No MeSH data available.


Related in: MedlinePlus

Average hydrodynamic diameters (dH) of montmorillonite (8 mg/L) + HA (4.8 mg/L) suspensions in constantly stirred solutions were measured as a function of time after mixing with artificial seawater (ASW) using dynamic light spectroscopy. The pH was circumneutral. The results show a lack of aggregation in the zero salinity suspension. In addition, no time-dependent aggregation was detected in suspensions with elevated salinity (i.e., S = 1.8 and 3.6 psu). At the highest salinity value investigated (S = 7.2 psu), the colloidal particles gradually aggregated during the ~60 minutes following the ASW mixing.
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Figure 6: Average hydrodynamic diameters (dH) of montmorillonite (8 mg/L) + HA (4.8 mg/L) suspensions in constantly stirred solutions were measured as a function of time after mixing with artificial seawater (ASW) using dynamic light spectroscopy. The pH was circumneutral. The results show a lack of aggregation in the zero salinity suspension. In addition, no time-dependent aggregation was detected in suspensions with elevated salinity (i.e., S = 1.8 and 3.6 psu). At the highest salinity value investigated (S = 7.2 psu), the colloidal particles gradually aggregated during the ~60 minutes following the ASW mixing.

Mentions: The colloidal suspensions in montmorillonite + HA systems did not aggregate as much as the montmorillonite-only suspensions upon mixing with ASW (Figures 5 and 6). With a small amount of HA (1.6 mg/L), the aggregation in S = 1.8 and 3.6 psu suspensions were trivial (Figure 5). With more HA (4.8 mg/L), no time-dependent aggregation was detected in S = 1.8 and 3.6 psu suspensions (Figure 6). With a higher salinity value (S = 7.2 psu), the mixed montmorillonite + HA suspensions went through some degree of time-dependent aggregation. However, the rate of aggregation was significantly slower than the rate of aggregation observed in the system with no HA (Figures 4, 5, 6). These results agree with the previous studies in which the salinity-induced aggregation of clays were hindered by the addition of HA [27]. It has been argued that the HA is adsorbed on the clay edge surfaces due to the surface complexation between clay aluminol and HA carboxyl groups [28,46]. This increases the dispersion by: (1) the increased negativity (or even charge reversal from positive to negative) at the clay edge surfaces (and thus increased electrostatic repulsion); and (2) steric repulsion due to polymeric components of HA [27,32,33].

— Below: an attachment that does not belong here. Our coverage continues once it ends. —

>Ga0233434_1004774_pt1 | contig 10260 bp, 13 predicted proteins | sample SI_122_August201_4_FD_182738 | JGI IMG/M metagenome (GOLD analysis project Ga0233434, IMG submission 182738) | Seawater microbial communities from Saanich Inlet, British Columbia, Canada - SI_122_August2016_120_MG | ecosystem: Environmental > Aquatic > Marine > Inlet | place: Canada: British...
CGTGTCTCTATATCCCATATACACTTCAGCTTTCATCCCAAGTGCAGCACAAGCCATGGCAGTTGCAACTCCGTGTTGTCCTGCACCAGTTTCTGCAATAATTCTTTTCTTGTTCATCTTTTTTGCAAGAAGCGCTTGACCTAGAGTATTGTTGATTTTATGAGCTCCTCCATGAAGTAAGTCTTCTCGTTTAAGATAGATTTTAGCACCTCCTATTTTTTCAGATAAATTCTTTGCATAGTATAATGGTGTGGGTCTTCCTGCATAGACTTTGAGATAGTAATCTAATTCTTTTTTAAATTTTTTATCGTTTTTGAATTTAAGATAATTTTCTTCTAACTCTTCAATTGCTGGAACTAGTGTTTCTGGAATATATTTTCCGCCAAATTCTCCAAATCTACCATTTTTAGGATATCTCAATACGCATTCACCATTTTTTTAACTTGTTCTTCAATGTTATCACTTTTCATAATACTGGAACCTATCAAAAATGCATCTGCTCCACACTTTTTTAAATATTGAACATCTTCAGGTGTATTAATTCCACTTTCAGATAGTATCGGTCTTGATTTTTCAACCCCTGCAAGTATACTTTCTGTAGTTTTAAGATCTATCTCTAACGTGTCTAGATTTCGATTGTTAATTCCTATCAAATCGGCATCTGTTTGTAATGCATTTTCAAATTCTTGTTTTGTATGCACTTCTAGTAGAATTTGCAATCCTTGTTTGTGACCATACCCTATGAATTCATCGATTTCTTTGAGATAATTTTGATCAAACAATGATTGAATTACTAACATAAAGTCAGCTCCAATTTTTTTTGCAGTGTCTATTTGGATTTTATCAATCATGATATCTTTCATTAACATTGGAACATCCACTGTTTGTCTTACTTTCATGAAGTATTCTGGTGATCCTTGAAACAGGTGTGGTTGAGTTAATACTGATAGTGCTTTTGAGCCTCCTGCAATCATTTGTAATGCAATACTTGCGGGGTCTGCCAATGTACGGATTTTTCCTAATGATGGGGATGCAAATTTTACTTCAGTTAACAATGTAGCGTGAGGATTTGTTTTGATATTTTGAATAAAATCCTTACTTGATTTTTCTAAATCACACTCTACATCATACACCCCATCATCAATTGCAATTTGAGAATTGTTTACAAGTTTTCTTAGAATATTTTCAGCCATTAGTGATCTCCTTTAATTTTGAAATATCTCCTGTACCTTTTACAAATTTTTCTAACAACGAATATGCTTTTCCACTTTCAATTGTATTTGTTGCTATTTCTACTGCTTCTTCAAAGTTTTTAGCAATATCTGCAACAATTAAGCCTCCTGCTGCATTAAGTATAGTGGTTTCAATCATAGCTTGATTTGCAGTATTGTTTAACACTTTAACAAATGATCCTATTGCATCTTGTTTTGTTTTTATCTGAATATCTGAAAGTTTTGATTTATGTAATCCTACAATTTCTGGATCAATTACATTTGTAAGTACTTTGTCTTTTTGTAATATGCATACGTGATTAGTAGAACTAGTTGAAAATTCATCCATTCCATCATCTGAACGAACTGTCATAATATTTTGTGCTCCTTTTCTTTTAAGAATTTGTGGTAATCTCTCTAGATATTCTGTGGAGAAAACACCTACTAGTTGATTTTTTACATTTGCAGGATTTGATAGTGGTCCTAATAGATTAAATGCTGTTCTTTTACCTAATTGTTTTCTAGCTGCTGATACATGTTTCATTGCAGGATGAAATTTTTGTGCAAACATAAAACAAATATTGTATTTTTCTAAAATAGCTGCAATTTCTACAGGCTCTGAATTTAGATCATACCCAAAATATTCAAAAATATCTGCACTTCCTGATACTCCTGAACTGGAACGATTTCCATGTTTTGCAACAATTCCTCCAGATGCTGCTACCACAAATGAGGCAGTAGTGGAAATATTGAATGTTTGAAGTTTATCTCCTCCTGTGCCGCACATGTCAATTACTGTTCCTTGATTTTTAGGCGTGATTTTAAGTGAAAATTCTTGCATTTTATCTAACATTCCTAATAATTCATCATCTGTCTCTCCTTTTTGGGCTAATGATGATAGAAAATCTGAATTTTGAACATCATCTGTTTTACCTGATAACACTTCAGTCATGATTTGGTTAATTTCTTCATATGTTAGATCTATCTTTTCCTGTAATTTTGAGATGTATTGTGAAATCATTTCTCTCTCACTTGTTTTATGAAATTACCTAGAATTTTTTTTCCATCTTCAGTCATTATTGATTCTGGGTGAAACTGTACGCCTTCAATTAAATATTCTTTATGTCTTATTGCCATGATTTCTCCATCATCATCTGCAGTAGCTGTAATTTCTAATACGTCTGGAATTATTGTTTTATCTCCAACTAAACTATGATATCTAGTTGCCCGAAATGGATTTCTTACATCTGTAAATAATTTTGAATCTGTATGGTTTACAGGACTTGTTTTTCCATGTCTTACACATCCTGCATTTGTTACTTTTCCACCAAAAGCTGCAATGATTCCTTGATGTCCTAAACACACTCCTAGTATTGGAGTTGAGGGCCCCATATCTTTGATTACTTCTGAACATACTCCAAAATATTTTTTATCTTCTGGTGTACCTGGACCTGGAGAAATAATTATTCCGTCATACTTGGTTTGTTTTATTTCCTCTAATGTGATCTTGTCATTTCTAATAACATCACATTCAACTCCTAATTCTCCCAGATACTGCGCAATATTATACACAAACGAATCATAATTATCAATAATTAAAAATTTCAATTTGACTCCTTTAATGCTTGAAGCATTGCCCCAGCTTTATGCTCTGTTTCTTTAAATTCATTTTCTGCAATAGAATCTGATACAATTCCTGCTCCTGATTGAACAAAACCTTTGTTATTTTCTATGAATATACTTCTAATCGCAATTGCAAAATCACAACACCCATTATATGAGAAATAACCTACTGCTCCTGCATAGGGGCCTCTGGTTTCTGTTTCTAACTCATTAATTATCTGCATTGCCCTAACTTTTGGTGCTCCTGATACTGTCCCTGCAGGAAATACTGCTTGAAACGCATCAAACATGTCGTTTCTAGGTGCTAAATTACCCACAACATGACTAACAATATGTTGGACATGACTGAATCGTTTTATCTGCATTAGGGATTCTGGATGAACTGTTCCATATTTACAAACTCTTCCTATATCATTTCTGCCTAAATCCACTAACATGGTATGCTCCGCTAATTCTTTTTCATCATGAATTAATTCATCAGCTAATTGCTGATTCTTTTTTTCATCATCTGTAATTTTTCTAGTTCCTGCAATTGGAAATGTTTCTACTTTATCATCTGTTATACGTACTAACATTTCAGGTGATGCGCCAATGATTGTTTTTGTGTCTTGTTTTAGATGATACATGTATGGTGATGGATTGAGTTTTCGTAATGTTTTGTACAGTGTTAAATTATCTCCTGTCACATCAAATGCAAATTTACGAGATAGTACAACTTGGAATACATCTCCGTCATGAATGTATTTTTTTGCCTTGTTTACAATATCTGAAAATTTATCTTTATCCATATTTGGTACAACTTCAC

Aggregation of montmorillonite and organic matter in aqueous media containing artificial seawater.